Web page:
Recently I completed my first long distance Ironman event in Cambridge, Maryland. For those of you who have heard of Ironman but do not really understand what all is involved I will briefly explain – an Ironman 140.6 mile triathlon is broken into three different sports (Swim, Bike, Run) with the swim being 2.4 miles long and often the most feared because you are alone and in a large lake or ocean. The bike is 112 miles followed by a 26.2 mile run or jog or walk or crawl. Needless to say it is a long day that starts will the swim.
Over the past few years I have participated and volunteered at several triathlons and I am always amazed at the number of triathletes who get pulled from the race who were not able to complete the swim portion of the triathlon into a rescue boat either due to lack of physical conditioning or in most cases a minor panic attack. For me the thought of drowning is something I fear every time I think of completing a swim in the open water. When I hear about an accidental drowning on the news, I can’t help but think about the person and their struggle to survive in the water and the family left behind to wonder what happened or worse the guilt they might have if it was a child in their own swimming pool or bathtub.
Recently the local lake near my house had two adult bodies float up on shore a week apart that were suspected to have died from drowning. Our lake attracts a lot of fisherman who are often seen in their boats alone fishing until dark and that can cause a lot trouble if there is any type of accident or health issues. Studies have found, natural water, like rivers, lakes and the ocean, were the most common spots for drowning.
Many people who are not in the funeral business would never believe that drowning is a leading cause of accidental death for children 5-years and younger. A study from the CDC repotted that from 2005 to 2014, during those 9 years, more than 32,000 people died from drowning, an average of nearly 3,500 each year, or about 10 a day. Drowning has recently replaced traffic accidents as the leading cause of accidental death.
As embalmers, drowning cases present a lot of variables and several approaches can be used to treat the drowning victim based on where the death occurred and how long the person was in the water prior to being found. For the sake of this article we will assume the death occurred in a lake or river.
Typically a drowning victim will float face down in the water increasing the likelihood of dark coloring in the face from the blood settling in the face along with extreme swelling. These two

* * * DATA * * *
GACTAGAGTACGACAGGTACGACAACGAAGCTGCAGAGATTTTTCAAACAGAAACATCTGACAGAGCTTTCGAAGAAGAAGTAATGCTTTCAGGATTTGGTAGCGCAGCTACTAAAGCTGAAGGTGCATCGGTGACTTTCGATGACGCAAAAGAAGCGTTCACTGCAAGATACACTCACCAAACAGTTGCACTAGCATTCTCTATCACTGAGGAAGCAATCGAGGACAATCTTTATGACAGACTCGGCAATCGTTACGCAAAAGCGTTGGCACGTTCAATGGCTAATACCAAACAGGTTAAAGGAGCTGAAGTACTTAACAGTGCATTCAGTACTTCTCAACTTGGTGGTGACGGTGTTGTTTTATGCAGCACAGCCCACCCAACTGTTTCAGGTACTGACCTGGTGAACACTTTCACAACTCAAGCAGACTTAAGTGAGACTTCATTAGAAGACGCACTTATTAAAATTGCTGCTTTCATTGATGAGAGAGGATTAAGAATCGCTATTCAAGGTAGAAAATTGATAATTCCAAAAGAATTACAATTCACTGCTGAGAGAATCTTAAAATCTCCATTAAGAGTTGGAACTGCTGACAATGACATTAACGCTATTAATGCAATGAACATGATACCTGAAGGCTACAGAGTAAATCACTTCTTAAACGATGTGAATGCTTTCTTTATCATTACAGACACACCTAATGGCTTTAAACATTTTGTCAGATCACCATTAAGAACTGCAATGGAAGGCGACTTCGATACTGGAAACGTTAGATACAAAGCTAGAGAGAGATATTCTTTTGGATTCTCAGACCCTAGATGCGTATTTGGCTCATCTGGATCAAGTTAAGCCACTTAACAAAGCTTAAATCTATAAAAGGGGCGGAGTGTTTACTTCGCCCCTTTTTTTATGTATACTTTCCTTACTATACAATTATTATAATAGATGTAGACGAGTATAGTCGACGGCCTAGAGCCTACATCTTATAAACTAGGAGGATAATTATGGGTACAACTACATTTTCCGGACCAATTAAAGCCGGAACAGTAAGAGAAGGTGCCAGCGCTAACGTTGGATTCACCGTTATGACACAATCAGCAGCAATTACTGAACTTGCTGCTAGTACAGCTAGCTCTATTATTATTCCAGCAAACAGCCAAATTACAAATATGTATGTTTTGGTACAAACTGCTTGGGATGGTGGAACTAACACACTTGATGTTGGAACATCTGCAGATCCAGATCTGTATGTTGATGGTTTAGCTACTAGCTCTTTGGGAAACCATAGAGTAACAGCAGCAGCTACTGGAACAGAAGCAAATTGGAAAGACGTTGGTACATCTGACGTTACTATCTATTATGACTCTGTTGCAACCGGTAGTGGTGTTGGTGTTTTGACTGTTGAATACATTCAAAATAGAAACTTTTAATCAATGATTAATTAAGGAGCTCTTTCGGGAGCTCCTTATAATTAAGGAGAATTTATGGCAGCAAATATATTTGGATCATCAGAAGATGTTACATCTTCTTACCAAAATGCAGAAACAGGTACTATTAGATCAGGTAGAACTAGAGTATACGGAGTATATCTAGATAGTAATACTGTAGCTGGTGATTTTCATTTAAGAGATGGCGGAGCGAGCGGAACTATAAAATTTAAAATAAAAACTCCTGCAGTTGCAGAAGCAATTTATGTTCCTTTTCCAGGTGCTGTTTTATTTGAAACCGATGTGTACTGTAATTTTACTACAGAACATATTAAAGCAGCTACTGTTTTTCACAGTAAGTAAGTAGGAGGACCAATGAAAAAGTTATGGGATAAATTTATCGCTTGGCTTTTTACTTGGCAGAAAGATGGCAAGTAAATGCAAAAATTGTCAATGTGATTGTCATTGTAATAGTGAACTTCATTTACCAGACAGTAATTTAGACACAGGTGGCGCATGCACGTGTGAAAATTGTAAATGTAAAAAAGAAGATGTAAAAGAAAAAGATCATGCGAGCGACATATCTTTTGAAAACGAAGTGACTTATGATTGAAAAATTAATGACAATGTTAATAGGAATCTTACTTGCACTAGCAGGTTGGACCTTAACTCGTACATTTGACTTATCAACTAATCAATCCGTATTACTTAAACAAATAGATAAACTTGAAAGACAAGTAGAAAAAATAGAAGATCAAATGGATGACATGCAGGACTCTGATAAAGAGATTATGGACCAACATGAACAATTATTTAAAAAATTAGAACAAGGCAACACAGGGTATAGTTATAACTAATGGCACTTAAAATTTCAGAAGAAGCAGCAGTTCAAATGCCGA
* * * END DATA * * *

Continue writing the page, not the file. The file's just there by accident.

challenges can cause embalmers to quickly suggest a closed casket to the family. I have found bleaching the facial area with X-Tone and assuming the person is autopsied I would suggest raising both carotid arteries and using the restricted cervical injection to prevent further swelling in the face. A high strength fluid such as Trauma Care in waterless solution strength of 2.5% or higher to ensure preservation demands are met.
In addition to arterial injection the embalmer should hypo inject the areas the fluid did not reach or the fluid had minimal results. Other major concerns are purge, skin slip and bacteria in the nasal and oral cavity. Swabbing the nose and packing the mouth with Chlora-san is also a good safety measure. With regard to odor – the best solution I have used is a product called Neutrolene which comes in a spray or granual form to be placed inside of the plastic unionalls or in the case of a full decomp case a combination of the two products along with wrapping the body bag with a thick plastic and wrapping the bag in several layers and taping the wrap tight. If done correctly you can place a full decomp body in a non-sealing casket without odor. The best advice I have always been told is “it is better to be safe than sorry”.
Yes I admit it, it is easier to “powder and bag them”, but as a professional embalmers we need to always go the extra mile for the families we have been trusted to serve. With cremation rates raising every year our ability to create value in viewing will determine if embalming will sink or swim.
Lance Ray has been the Executive Vice President and COO of Pierce Chemical since 2014. He is a licensed funeral director / embalmer and graduated from the Dallas Institute of Funeral Service, a Pierce College, in 1994. Prior to joining Pierce, Lance had spent twenty years in funeral service and working as part of the Wilbert Funeral Services organization.